So, I worry when the Bush and Ashcroft Administration say that it’s ok to suspend habeas corpus, to deprive detainees of counsel, to keep their names secret, to deny them a right to a speedy and open trial and to reject the requirements of international law. The lesson from the past tell us that we’re in a lot of trouble. It may feel different, because the prisoners are said not to be citizens and so on; and it may feel like the circumstances dictate and exception that doesn’t have precedential consequences, but in fact, it’s a very dangerous situation for people who care about democracy.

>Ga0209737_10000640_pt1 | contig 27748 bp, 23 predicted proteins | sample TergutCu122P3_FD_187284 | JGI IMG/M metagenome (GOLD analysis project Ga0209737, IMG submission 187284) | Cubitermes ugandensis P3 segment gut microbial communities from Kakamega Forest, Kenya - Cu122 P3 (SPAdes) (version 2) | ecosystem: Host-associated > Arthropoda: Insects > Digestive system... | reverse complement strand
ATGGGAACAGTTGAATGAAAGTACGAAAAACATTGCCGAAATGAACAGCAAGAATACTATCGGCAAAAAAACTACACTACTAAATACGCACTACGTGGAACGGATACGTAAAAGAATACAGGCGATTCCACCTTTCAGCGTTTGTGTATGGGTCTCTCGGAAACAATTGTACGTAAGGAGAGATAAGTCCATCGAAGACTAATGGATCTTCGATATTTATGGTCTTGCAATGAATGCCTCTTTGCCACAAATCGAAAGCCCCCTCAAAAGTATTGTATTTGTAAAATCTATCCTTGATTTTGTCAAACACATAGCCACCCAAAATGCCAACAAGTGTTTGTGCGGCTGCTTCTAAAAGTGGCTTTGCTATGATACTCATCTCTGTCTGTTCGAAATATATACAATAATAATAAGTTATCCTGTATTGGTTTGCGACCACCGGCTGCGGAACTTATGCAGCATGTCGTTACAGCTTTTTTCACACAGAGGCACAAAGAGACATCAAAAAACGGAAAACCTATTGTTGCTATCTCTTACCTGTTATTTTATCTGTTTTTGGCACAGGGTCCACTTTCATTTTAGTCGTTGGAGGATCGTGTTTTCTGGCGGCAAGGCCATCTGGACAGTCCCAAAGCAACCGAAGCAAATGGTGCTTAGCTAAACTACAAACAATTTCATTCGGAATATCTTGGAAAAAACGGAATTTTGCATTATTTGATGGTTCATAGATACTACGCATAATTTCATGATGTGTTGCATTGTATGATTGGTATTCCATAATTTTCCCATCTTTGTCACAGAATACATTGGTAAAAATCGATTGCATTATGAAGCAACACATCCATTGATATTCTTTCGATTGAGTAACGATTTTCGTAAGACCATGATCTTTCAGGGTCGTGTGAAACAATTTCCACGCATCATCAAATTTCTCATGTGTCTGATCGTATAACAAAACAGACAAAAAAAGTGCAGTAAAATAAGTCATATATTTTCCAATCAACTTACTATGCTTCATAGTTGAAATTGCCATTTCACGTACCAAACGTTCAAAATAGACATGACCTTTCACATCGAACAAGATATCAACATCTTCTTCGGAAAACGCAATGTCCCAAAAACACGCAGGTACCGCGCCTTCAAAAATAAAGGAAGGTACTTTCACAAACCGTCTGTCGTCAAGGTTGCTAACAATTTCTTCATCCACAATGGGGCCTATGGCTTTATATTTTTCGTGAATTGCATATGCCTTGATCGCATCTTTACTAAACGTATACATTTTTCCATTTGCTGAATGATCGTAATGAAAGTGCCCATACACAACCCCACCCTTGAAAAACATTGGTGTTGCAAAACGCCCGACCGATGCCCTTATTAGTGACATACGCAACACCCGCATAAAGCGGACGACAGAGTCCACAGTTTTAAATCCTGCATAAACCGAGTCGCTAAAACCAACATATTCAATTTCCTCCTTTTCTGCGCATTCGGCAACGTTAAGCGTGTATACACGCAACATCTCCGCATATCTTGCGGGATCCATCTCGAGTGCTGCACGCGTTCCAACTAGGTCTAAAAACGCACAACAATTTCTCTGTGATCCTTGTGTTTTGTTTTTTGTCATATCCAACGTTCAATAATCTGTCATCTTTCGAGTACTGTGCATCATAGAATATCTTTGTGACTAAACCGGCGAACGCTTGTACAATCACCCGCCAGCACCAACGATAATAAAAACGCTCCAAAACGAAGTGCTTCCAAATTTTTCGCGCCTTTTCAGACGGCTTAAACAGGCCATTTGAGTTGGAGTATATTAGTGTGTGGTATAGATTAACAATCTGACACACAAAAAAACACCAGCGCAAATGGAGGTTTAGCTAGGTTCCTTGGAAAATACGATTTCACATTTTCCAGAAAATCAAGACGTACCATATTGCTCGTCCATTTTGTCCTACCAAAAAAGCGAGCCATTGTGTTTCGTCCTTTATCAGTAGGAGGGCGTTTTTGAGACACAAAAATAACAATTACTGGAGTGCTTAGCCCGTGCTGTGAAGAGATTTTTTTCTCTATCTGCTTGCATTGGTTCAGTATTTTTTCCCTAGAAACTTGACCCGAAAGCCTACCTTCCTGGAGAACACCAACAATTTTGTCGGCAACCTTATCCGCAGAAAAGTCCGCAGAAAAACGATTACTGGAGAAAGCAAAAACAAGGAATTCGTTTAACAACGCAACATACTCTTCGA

Rail: What’s the precedent being set?
Navasky: That if the president says we’re at war, Congress will write him a blank check and in the name of national security the state will override the Constitution.
Rail: The Nation seems to hold a very clear position regarding the U.S. left’s role in relationship to Israel. Can you elaborate?